The late July and early August earnings report season included a series of profitable statements from steelmakers based in the United States. The “we’re in the money” reports, however, did not put mill buyers in a mood to spend more in the early August scrap buying period.
American Metal Market (AMM) surveyed pricing released after the early August buying period showed lower index prices for all major grades—with the steepest drop of $25 per ton experienced by East Coast exporters.
The drop in volumes and bid prices on the East Coast largely can be explained by circumstances in Turkey. The value of the Turkish lira and expectations for the Turkish economy are dropping after questionable decisions by Recip Erdogan, that nation’s president, and increased metals tariffs against Turkey imposed by the Trump administration.
By the second week in August, it may have become clear to mill buyers throughout the U.S. that scrap recyclers in the Northeast would have plenty of shredded and heavy melting steel (HMS) scrap available to serve the domestic market.
The series of quarterly earnings reports from steelmakers, including several electric arc furnace (EAF) operators, demonstrated just as clearly that they are operating at a profit.
In late July, Nucor Corp., Charlotte, North Carolina, reported what it refers to as record-setting second-quarter profits in 2018 and a first half of the year that saw it reap $1 billion in net income.
About one week later, another EAF steelmaker, Fort Wayne, Indiana-based Steel Dynamics Inc. (SDI), reported second-quarter 2018 net sales of $3.1 billion and net income of $362 million. That second figure topped its first quarter net income of $228 million, representing a 59 percent boost in profits.
The nation’s largest integrated steelmaker, Pittsburgh-based United States Steel Corp. (U.S. Steel), also checked in with positive results, reporting an adjusted net earnings figure of $262 million, or $1.46 per share, for the second quarter of 2018. That compares favorably with an adjusted net earnings total of $189 million, or $1.07 per share, for the second quarter of 2017.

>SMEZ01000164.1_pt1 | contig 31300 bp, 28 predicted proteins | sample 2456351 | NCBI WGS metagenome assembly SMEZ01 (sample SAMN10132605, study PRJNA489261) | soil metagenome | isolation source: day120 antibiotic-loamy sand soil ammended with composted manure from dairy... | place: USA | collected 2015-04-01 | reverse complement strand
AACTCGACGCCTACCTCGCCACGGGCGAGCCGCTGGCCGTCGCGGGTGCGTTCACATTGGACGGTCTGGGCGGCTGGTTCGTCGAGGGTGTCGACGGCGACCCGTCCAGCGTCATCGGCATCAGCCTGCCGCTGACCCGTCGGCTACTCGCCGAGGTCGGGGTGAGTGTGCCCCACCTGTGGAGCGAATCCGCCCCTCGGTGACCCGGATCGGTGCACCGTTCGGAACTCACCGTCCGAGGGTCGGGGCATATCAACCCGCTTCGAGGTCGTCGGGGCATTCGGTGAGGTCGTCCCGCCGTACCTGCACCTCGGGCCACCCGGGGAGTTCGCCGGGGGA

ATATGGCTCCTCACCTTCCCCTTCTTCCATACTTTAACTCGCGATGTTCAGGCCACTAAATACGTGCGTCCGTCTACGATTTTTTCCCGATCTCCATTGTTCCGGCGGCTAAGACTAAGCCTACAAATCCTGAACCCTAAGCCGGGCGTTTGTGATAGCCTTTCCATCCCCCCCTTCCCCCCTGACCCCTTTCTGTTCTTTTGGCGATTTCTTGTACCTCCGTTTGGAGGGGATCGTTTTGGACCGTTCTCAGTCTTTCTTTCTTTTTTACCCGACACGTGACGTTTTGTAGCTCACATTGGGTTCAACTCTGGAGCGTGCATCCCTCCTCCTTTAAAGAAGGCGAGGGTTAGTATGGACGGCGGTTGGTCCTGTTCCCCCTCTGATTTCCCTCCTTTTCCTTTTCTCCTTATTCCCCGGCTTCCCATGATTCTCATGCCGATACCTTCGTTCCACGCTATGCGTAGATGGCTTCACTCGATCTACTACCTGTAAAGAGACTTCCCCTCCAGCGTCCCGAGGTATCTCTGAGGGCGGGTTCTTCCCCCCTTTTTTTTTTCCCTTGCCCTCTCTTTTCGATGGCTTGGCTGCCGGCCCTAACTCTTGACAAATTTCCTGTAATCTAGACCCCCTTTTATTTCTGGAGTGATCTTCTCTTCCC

In statements accompanying their companies’ earnings reports, CEOs largely failed to mention any impact from the Trump administration tariffs on imported steel.
According to an Aug. 5 article by the New York Times, however, Nucor and U.S. Steel reportedly are exercising a type of veto power on whether other steel buyers and sellers are able to receive exemptions to the 25 percent steel import tariff.
The Commerce Department reportedly has consulted with the two steelmakers, which have “successfully objected to hundreds of requests by American companies that buy foreign steel to exempt themselves from President Trump’s stiff metal tariffs.” The number of objections from the two firms reportedly numbers about 1,600.
The black ink on steelmakers’ ledgers (and their reported White House access) did not translate into generosity from mill buyers in early August. Well aware of the lower interest from overseas buyers, domestic mills seemed to start their bidding with lower figures, which ultimately resulted in declines of roughly $10 to $20 per ton for AMM Midwest Index grades.
Prompt grades, which are exported less often, experienced the smallest per ton drop, while the more commonly exported shredded and HMS grades fell from $15 to $20 per ton.
As of mid-August, mills in the U.S. are operating at nearly 77 percent capacity, according to the Washington-based American Iron and Steel Institute (AISI). That may help keep a little pressure on scrap supplies, but perhaps not enough to negate any sizable drop in overseas buying and steady-to-strong ferrous scrap generation.
On the scrap generation side, Martin Berkowitz of Ventura, California-based Standard Industries says, “Demolition activity is up significantly” in the Southern California region, citing a combination of heavy industrial and commercial tear-down work (preparing for new construction) and government-related work. Unfortunately, additional work in his part of the country has come in the form of “wildfire recovery,” Berkowitz adds.
A recycler in the upper Midwest says the demolition sector has been assisted by relatively stable and healthy ferrous scrap pricing in 2017 and the first half of 2018.
“I think if people have a big project that needs to get done, I don’t think the [current] scrap pricing would stop them from doing [it],” the Midwesterner says of demolition activity. However, scale pricing may be dialed down based on August and September developments.
Mike Marley, who writes for New Jersey-based World Steel Dynamics Inc., says some mill buyers were saying they intended to offer lower prices in September even while making their August bids.
Marley writes in early August that one shredder operator had been dropping scale prices in an attempt to stave off having too much inventory, but auto hulks and other scrap kept arriving at essentially the same pace.